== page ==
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Project Hope for the Homeless is giving more than a crutch to those caught in the cycle of poverty

Posted at 6:51 PM, Nov 15, 2019
and last updated 2019-11-15 18:51:19-05

LAKE COUNTY, Ohio — In Ohio, more than 10,000 people experience homelessness on any given day. To make life better for people caught in the cycle of poverty, a local shelter is offering additional support.

When one checks into the only homeless shelter in Lake County, guests receive 45 days to come up with a plan. Project Hope for the Homeless in Painesville does more than send people packing once their time has expired—it equips them with what they need to make a house a home.

Nearly a quarter of the population in Painesville lives in poverty.

"My husband's hours started dwindling down and his pay was only $8.10 an hour,” Rose Rese Williams said.

Williams’ husband’s work didn't align with the strict hours of Project Hope for the Homeless, so he laid his head wherever he could, separated from his wife and kids.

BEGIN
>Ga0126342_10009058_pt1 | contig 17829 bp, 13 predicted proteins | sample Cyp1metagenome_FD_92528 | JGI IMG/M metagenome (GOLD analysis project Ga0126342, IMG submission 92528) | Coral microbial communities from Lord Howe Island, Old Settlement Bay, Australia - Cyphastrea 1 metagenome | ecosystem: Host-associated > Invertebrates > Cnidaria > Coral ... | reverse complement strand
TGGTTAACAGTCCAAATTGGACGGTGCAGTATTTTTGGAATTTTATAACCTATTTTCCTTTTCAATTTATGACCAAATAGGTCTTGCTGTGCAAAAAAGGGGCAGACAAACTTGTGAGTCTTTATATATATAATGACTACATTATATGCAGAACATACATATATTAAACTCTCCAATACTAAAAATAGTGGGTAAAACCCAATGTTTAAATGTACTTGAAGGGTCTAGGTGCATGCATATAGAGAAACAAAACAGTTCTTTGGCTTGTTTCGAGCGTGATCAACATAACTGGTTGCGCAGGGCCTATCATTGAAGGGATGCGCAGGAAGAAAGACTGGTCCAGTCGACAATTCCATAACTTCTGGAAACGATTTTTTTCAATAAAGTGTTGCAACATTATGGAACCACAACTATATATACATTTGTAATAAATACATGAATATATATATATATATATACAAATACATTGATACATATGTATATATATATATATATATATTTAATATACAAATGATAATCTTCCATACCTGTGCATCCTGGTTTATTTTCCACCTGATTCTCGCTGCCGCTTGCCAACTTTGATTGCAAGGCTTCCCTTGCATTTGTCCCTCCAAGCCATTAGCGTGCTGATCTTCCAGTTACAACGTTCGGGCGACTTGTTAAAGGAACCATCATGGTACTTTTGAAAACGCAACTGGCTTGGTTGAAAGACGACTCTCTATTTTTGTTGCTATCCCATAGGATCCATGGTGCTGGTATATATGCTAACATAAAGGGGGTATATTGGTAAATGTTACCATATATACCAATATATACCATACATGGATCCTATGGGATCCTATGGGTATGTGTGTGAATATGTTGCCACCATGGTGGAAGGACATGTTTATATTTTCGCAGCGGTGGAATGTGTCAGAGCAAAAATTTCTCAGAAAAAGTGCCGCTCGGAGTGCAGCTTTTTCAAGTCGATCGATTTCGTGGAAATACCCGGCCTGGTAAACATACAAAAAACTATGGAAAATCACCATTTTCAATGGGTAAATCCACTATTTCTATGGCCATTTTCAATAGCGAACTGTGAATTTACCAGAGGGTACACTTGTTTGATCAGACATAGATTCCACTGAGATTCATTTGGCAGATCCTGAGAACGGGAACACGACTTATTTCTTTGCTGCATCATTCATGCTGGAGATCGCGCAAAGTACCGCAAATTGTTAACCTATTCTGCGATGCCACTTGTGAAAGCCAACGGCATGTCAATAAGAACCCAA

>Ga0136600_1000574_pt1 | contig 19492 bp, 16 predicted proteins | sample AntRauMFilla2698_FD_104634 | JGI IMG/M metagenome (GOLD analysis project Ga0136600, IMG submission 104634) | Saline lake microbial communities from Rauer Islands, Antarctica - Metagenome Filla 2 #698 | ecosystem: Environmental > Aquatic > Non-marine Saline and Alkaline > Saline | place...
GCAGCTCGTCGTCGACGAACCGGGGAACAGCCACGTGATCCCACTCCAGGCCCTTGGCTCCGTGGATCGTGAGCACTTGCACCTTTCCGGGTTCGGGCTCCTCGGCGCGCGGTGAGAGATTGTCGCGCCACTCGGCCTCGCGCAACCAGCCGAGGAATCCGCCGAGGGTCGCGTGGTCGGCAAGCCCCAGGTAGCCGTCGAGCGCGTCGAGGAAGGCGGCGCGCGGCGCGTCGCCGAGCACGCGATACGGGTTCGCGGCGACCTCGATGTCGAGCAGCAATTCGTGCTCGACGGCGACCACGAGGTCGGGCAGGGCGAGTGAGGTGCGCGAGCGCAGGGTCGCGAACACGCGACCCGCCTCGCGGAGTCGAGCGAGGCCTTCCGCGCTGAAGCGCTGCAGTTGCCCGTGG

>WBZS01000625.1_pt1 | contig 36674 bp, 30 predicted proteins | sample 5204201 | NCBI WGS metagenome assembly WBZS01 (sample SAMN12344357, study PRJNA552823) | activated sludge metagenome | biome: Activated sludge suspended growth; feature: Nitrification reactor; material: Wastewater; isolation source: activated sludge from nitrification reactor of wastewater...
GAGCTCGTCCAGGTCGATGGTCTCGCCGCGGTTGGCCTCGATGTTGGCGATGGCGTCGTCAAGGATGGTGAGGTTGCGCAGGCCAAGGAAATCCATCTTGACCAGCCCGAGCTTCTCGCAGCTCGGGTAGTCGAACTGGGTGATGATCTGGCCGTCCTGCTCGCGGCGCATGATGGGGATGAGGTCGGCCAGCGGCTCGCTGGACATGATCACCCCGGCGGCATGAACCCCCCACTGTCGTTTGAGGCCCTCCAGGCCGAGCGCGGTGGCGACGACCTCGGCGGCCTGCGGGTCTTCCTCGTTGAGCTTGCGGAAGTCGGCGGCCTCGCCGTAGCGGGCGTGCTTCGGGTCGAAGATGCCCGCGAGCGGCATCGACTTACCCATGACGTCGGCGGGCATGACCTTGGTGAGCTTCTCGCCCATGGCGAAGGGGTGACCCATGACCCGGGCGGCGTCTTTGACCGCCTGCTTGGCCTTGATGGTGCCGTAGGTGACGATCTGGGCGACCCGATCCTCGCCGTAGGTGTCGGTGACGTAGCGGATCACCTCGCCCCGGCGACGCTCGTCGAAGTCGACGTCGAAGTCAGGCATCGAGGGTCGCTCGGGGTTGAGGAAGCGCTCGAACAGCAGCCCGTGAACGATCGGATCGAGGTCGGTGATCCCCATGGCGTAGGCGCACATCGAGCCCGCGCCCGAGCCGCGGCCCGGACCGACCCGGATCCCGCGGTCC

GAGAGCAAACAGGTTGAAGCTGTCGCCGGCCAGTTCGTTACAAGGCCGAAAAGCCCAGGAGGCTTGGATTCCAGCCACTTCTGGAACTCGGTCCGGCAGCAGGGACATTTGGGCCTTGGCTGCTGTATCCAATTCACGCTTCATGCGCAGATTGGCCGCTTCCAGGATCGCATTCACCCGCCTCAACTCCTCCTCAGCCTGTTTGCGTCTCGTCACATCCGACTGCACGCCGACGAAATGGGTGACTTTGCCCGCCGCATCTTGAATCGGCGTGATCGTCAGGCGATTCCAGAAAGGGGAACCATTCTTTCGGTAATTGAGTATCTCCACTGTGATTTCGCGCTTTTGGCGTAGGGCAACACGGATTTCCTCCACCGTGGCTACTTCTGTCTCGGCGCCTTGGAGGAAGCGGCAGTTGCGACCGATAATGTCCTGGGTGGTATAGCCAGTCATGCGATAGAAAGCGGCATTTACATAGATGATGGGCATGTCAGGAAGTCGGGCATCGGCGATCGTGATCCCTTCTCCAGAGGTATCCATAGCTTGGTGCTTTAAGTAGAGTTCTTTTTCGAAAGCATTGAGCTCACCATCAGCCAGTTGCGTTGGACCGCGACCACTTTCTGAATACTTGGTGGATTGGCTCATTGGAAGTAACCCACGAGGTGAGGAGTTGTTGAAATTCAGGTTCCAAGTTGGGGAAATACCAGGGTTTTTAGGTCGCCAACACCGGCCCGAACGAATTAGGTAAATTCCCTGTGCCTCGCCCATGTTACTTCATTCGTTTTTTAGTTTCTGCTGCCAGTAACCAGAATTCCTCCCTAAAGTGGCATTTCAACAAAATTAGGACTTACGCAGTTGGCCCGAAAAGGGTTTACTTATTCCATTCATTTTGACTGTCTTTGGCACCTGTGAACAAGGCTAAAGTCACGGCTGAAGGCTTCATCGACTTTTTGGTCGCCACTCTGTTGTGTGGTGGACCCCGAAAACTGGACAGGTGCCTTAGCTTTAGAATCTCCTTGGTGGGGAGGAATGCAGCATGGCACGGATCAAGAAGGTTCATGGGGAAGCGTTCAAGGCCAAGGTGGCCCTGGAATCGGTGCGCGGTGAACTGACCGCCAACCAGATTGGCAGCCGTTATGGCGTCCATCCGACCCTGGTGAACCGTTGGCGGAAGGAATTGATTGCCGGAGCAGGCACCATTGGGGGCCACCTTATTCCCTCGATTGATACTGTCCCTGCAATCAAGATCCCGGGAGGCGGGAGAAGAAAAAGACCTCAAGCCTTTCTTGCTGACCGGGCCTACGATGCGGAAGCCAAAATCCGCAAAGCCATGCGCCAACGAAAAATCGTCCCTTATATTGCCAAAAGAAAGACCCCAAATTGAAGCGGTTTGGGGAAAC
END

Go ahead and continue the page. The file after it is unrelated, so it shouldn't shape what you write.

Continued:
"Homeless doesn't discriminate,” Tonya Abney said.

Abney runs the shelter's after care program; making sure to check in with people, like Rose, after they leave. Abney is a one-woman support system.

She said the homeless population is growing, especially among kids and seniors.

"They're living basically off their social security,” said Abney. "It's pretty tough to see individuals come in.”

In addition to those check-ins, the program also sets folks up with necessities to keep them from backsliding into homelessness.

Abney said fewer than 10 percent of guests must come back.

Williams signed up for the program after her time at the shelter ran out. She did end up returning for a job. Williams is now a residential assistant, providing hope for people who are where she was.

"Prayer changes things, that's for sure,” Williams said.

This story is part of A Better Land, an ongoing series that investigates Northeast Ohio's deep-seated systemic problems. Additionally, it puts a spotlight on the community heroes fighting for positive change in Cleveland and throughout the region. If you have an idea for A Better Land story, tell us here.